A St. Tammany Parish man who ran a massive child pornography ring that duped young boys into creating sexually explicit footage of themselves was sentenced Thursday to 21 years in federal prison.

Jonathan S. Johnson, 28, who lived outside Abita Springs, faced a possible life sentence but was credited for helping law enforcement officials build cases against several co-defendants in what the authorities called a “child exploitation enterprise.” He pleaded guilty last year.

Johnson, who has been in custody since June 2013, administered a sophisticated network that collected thousands of illicit videos, many of them featuring prepubescent boys. It had grown to include more than 27,000 members from around the world.

Users of the underground websites had access not only to a library of child pornography but also to tutorials that explained how to create fake female personas online in order to entice — and then film — unsuspecting young boys using Web cameras. Members of the sites were required to register with a username and password, which allowed them to download files, exchange private messages and comment on videos, prosecutors said.

Clad in a red prison jumpsuit, Johnson told U.S. District Judge Nannette Jolivette Brown on Thursday that he would do things differently if he had the chance. He said he had been at a low point in his life when he began the child porn operation.

Johnson’s mother also addressed the judge briefly, insisting her son had been a “good kid.”

“He’s an adult now,” Brown responded.

Johnson’s mother found herself locked outside the courtroom as Brown read impact statements from victims, a portion of the hearing held under seal.

She said she had been surprised at the allegations against her son.

“Computers are destroying a lot of kids’ lives,” she said.

Johnson’s operation was described in court filings as a “hidden service board” that existed in an anonymous corner of the Internet. Users would mask their data transfers and locations through “the onion router,” a popular software known as Tor that enables anonymous Web browsing.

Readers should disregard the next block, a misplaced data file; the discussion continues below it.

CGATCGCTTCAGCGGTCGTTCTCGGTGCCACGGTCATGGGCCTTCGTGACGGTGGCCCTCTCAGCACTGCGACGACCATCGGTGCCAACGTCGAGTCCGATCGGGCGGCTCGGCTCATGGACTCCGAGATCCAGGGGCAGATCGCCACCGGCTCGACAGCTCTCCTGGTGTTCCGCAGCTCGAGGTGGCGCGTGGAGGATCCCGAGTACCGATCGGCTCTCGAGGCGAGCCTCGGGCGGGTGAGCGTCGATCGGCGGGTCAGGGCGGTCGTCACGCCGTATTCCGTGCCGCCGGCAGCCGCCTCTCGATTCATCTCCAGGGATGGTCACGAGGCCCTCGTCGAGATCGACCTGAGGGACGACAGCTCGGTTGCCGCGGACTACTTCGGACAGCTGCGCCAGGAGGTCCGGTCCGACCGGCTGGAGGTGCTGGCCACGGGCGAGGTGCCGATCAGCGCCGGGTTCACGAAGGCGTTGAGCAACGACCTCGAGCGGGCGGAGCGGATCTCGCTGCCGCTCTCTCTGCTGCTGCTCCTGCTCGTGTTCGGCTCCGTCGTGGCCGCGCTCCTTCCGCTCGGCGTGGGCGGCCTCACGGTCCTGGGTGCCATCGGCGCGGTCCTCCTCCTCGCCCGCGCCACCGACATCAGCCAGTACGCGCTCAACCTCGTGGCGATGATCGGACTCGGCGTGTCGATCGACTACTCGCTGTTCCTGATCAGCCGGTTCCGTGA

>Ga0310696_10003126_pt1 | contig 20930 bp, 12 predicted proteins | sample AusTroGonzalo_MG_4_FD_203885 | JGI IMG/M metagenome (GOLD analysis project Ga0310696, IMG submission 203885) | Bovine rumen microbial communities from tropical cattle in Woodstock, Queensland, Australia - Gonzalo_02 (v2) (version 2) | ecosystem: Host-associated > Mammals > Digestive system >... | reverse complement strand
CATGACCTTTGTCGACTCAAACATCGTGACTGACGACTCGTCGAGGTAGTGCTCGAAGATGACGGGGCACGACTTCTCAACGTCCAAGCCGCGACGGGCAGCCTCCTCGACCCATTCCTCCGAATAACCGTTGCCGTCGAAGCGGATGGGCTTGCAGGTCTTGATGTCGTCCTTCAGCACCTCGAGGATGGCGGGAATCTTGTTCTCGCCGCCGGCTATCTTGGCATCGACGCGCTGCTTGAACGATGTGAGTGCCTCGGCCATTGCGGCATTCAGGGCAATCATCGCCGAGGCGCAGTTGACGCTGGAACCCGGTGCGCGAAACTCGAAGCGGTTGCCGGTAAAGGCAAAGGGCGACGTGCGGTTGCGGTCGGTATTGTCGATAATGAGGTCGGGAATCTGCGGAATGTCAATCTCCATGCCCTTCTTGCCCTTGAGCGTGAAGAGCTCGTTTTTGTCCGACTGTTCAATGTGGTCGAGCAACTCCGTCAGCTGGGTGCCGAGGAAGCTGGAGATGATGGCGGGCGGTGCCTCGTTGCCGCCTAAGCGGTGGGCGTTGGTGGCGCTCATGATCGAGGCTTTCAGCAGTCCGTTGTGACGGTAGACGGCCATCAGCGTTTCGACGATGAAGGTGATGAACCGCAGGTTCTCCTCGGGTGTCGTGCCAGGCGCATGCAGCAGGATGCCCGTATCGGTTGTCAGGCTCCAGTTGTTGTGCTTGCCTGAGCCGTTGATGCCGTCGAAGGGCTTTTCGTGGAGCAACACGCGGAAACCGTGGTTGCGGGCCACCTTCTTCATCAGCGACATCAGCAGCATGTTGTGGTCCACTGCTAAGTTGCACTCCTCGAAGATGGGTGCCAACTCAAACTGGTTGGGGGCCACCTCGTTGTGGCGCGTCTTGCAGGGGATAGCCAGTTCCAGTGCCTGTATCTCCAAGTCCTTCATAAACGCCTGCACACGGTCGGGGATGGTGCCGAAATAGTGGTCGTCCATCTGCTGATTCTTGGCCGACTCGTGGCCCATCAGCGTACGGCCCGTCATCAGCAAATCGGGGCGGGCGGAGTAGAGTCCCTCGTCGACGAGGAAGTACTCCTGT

Authorities have said the scope of the case against Johnson and his co-defendants was unprecedented. Homeland Security Secretary Jeh Johnson said last year that it marked one of the largest online child exploitation investigations that U.S. Immigration and Customs Enforcement has ever seen.

Raymond R. Parmer Jr., the special agent in charge of Homeland Security investigations in New Orleans, said in a statement that “there is simply no room in our society for such monsters.”

“As the ringleader of a pack of sadistic child predators,” Parmer said, Johnson “is responsible for the sexual exploitation of hundreds of young victims, whose documented abuse was subsequently distributed to thousands of perverted criminals.”

The case, which became known as “Operation Roundtable,” led to charges in New Orleans federal court against 10 other people— all of whom have pleaded guilty — and prompted related investigations around the country and overseas into potential subscribers.

The authorities identified at least 250 victims in 39 states and five foreign countries.

More than two dozen other defendants were charged around the United States and Canada, said Anna Christman, a spokeswoman for U.S. Attorney Kenneth Polite Jr.

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